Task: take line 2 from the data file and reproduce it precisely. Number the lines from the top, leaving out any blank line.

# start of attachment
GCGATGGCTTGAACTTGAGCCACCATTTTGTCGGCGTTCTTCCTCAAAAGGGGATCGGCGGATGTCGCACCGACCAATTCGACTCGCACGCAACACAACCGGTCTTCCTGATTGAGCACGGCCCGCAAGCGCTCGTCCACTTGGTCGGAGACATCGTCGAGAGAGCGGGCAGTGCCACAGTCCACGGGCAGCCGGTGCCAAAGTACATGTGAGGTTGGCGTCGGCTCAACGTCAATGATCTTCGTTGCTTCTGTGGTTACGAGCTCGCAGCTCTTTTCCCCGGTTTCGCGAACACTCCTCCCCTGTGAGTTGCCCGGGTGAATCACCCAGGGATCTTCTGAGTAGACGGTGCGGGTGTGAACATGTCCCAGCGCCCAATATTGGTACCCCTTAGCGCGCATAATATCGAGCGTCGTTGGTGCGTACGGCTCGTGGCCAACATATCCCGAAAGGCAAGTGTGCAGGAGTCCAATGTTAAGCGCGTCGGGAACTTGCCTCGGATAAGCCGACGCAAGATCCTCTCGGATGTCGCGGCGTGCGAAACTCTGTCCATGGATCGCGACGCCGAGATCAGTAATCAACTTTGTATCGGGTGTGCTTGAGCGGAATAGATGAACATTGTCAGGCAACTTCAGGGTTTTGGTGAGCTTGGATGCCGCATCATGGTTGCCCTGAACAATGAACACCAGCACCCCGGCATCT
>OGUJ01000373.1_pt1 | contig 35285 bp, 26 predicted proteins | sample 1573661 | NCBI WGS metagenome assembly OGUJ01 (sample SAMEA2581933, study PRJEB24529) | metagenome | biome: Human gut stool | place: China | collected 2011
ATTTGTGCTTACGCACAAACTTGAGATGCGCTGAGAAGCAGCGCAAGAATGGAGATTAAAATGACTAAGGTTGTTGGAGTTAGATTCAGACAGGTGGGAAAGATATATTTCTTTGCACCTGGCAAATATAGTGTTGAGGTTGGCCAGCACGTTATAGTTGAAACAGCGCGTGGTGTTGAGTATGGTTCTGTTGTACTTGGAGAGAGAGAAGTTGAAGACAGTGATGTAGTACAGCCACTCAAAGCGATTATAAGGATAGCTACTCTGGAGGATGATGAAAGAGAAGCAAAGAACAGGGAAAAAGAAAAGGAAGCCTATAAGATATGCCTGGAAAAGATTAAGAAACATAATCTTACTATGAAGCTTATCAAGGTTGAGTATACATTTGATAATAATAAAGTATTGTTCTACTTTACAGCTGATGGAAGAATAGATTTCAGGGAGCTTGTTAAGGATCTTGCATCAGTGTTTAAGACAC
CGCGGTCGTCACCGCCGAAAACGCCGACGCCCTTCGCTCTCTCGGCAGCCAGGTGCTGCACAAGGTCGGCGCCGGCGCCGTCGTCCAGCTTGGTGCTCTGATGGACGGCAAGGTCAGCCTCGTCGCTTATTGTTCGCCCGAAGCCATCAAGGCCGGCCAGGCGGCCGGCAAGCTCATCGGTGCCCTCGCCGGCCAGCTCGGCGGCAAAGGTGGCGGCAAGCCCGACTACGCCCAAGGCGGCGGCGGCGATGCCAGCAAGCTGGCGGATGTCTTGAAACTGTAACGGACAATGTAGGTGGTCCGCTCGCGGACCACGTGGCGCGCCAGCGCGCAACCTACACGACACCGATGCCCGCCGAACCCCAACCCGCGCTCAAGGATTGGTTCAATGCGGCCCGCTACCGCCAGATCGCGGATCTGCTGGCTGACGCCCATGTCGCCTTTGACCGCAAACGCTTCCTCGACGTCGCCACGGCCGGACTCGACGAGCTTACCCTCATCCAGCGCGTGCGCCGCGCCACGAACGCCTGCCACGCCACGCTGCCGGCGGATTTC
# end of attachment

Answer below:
>OGUJ01000373.1_pt1 | contig 35285 bp, 26 predicted proteins | sample 1573661 | NCBI WGS metagenome assembly OGUJ01 (sample SAMEA2581933, study PRJEB24529) | metagenome | biome: Human gut stool | place: China | collected 2011